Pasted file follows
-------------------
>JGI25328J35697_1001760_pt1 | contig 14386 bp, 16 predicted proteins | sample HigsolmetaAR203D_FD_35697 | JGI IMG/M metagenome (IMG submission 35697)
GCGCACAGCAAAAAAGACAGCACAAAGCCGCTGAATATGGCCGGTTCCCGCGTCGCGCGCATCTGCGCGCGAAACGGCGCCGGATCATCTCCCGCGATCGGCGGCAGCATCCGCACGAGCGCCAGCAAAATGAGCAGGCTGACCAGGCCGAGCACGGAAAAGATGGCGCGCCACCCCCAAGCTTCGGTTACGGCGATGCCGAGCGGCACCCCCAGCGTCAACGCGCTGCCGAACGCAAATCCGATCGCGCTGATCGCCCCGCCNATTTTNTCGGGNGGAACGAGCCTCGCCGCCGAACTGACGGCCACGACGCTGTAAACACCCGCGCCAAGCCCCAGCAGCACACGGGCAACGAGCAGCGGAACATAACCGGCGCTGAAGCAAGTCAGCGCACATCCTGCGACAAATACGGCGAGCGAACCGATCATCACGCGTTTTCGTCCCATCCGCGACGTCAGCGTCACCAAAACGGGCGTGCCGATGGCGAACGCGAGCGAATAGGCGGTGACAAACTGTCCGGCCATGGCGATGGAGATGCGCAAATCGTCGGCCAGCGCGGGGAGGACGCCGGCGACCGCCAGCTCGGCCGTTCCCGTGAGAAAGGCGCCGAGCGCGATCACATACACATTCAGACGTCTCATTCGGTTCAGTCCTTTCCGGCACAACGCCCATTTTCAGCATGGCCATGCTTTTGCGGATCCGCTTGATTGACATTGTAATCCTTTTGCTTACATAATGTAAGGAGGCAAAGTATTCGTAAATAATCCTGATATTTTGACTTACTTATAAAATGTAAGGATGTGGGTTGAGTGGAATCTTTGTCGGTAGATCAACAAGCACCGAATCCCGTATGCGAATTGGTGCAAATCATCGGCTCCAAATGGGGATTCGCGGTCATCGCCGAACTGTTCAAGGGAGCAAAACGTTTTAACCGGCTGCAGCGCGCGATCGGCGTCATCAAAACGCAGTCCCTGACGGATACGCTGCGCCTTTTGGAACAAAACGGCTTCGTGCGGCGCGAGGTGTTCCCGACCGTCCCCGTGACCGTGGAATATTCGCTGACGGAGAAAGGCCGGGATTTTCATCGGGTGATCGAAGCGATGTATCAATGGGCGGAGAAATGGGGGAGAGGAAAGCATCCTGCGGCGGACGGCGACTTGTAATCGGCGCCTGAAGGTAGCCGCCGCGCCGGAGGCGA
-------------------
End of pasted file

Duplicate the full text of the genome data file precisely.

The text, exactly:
>JGI25328J35697_1001760_pt1 | contig 14386 bp, 16 predicted proteins | sample HigsolmetaAR203D_FD_35697 | JGI IMG/M metagenome (IMG submission 35697)
GCGCACAGCAAAAAAGACAGCACAAAGCCGCTGAATATGGCCGGTTCCCGCGTCGCGCGCATCTGCGCGCGAAACGGCGCCGGATCATCTCCCGCGATCGGCGGCAGCATCCGCACGAGCGCCAGCAAAATGAGCAGGCTGACCAGGCCGAGCACGGAAAAGATGGCGCGCCACCCCCAAGCTTCGGTTACGGCGATGCCGAGCGGCACCCCCAGCGTCAACGCGCTGCCGAACGCAAATCCGATCGCGCTGATCGCCCCGCCNATTTTNTCGGGNGGAACGAGCCTCGCCGCCGAACTGACGGCCACGACGCTGTAAACACCCGCGCCAAGCCCCAGCAGCACACGGGCAACGAGCAGCGGAACATAACCGGCGCTGAAGCAAGTCAGCGCACATCCTGCGACAAATACGGCGAGCGAACCGATCATCACGCGTTTTCGTCCCATCCGCGACGTCAGCGTCACCAAAACGGGCGTGCCGATGGCGAACGCGAGCGAATAGGCGGTGACAAACTGTCCGGCCATGGCGATGGAGATGCGCAAATCGTCGGCCAGCGCGGGGAGGACGCCGGCGACCGCCAGCTCGGCCGTTCCCGTGAGAAAGGCGCCGAGCGCGATCACATACACATTCAGACGTCTCATTCGGTTCAGTCCTTTCCGGCACAACGCCCATTTTCAGCATGGCCATGCTTTTGCGGATCCGCTTGATTGACATTGTAATCCTTTTGCTTACATAATGTAAGGAGGCAAAGTATTCGTAAATAATCCTGATATTTTGACTTACTTATAAAATGTAAGGATGTGGGTTGAGTGGAATCTTTGTCGGTAGATCAACAAGCACCGAATCCCGTATGCGAATTGGTGCAAATCATCGGCTCCAAATGGGGATTCGCGGTCATCGCCGAACTGTTCAAGGGAGCAAAACGTTTTAACCGGCTGCAGCGCGCGATCGGCGTCATCAAAACGCAGTCCCTGACGGATACGCTGCGCCTTTTGGAACAAAACGGCTTCGTGCGGCGCGAGGTGTTCCCGACCGTCCCCGTGACCGTGGAATATTCGCTGACGGAGAAAGGCCGGGATTTTCATCGGGTGATCGAAGCGATGTATCAATGGGCGGAGAAATGGGGGAGAGGAAAGCATCCTGCGGCGGACGGCGACTTGTAATCGGCGCCTGAAGGTAGCCGCCGCGCCGGAGGCGA